Also, wages have dropped as well as layoffs have increased in the past six months which can drive wages down.

Finally, some of these states have raised tax rates for individuals and businesses as tax revenues have dried up. They may be even higher than listed above.

Regardless, if you live in one of the above states, be aware what you are facing. The out of work in Texas for instance, have a better playing field to work with than those in New Jersey.

Author's note: I was surprised Michigan was not on this list.


Massive Job Losses; Action Plan

From the news this week.

Boeing may cut up to 10,000 jobs.

Kodak may restructure and shed more jobs soon.

In spite of some emergency money, GM cut more jobs this week.

IBM cut 2800 jobs this week.

SAP plans 3000 job cuts.

Target plans on laying off 600.

Caterpillar 20,000 jobs gone.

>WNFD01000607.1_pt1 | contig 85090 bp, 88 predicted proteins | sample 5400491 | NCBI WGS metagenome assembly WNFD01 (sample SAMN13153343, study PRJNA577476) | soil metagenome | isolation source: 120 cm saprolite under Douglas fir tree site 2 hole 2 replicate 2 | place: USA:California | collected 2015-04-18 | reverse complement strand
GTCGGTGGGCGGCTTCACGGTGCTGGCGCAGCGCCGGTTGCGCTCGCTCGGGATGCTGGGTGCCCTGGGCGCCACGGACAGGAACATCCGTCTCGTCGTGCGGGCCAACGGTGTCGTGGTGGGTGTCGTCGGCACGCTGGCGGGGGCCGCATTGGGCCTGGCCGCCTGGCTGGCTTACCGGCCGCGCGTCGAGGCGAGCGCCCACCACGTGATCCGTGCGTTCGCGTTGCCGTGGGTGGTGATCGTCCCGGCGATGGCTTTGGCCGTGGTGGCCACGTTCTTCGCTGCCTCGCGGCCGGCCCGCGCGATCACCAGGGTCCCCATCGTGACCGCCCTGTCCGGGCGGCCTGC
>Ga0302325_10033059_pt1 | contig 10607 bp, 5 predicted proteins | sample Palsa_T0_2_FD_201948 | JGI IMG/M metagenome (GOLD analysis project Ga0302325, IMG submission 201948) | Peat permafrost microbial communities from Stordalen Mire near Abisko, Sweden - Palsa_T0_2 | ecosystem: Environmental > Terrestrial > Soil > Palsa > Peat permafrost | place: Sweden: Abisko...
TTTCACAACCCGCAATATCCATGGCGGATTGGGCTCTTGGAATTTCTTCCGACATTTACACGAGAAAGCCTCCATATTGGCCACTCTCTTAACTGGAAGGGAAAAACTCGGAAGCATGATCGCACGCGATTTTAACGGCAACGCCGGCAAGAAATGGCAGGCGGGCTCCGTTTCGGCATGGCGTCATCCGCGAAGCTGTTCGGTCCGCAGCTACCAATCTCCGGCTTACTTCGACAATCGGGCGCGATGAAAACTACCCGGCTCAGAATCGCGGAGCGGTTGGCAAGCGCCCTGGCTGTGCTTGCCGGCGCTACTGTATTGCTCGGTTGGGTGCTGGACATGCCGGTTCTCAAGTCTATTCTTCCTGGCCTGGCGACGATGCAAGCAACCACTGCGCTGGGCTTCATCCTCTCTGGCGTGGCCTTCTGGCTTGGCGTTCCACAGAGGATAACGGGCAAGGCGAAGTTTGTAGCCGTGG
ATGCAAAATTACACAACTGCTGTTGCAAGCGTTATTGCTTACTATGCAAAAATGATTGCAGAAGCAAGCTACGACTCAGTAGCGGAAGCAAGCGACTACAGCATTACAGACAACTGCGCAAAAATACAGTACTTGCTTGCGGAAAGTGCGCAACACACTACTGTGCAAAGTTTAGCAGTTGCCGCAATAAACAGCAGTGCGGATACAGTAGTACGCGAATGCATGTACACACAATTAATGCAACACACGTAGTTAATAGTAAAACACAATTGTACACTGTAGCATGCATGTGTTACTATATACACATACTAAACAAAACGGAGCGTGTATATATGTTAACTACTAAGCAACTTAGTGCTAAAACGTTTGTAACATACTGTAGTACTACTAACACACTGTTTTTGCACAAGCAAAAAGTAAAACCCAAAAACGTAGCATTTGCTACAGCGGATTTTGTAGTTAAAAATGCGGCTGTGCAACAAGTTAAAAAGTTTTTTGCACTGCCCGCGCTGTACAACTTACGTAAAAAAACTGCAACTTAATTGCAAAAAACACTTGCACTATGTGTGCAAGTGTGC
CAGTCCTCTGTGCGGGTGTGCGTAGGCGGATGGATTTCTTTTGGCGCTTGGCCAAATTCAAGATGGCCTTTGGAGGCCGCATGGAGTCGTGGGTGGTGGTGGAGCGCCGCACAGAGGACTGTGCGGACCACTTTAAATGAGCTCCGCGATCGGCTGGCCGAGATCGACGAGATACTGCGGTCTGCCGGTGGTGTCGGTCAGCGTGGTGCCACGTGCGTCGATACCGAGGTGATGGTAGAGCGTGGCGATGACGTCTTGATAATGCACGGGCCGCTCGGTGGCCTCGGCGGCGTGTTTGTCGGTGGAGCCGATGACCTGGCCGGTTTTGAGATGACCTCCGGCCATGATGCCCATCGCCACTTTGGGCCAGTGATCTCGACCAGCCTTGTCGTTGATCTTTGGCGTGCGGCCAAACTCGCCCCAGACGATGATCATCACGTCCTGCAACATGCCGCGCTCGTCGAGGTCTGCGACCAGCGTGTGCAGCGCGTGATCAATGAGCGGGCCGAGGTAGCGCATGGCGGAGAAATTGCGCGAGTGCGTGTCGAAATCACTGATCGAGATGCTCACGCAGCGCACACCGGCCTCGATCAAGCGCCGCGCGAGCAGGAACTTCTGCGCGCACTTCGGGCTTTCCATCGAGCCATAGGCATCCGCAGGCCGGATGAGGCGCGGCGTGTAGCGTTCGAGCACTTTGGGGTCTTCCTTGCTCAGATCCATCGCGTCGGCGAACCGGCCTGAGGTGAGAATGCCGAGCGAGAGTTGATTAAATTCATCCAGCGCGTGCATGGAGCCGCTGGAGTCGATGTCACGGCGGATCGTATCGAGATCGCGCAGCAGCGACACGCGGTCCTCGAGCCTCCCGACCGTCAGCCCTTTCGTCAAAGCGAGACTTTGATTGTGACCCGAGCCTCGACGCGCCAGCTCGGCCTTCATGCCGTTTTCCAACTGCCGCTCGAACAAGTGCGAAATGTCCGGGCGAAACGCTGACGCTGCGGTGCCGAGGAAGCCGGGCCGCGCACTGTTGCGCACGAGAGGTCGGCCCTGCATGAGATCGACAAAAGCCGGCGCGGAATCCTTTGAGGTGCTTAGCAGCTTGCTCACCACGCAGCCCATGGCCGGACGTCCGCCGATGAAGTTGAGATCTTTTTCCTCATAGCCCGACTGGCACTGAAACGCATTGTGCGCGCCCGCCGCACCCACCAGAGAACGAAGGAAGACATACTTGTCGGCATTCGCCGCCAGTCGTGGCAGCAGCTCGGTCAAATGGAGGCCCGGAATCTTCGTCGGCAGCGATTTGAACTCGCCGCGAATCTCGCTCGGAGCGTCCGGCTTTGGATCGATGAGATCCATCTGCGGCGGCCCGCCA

Pfizer, 8000 jobs.

Sprint Nextel 8000 jobs.

Home Depot - 7000 jobs.

Texas Instruments - 3400.

That was this week. We now have the highest unemployment since 1981. And there is no end in sight.

I have worked in sales, marketing, operations, IT, hospitality and about a half dozen other fields of work in my adult life.

I can't imagine what it must be like to lose a manufacturing job, because I have never worked in that field. But a layoff is the same in any company.

I am no Sally Sunshine, but I had to change jobs a few months ago right in the thick of this mess. It took me about 45 days to find my next job.

I updated my resume, made phone calls, did the phone interview, took one plane trip to interview for the "Hell Job" which I did not take. I ended up working with a company I had known for about some years and everything worked out in the end.

A few warnings; I took a pay cut. My job title is not as glamorous as my last one. I have to work more and learn about a new industry I know nothing about. But I adapted.

However, my new job came about because I used my network of friends, former co-workers, customers, professional and industry contacts.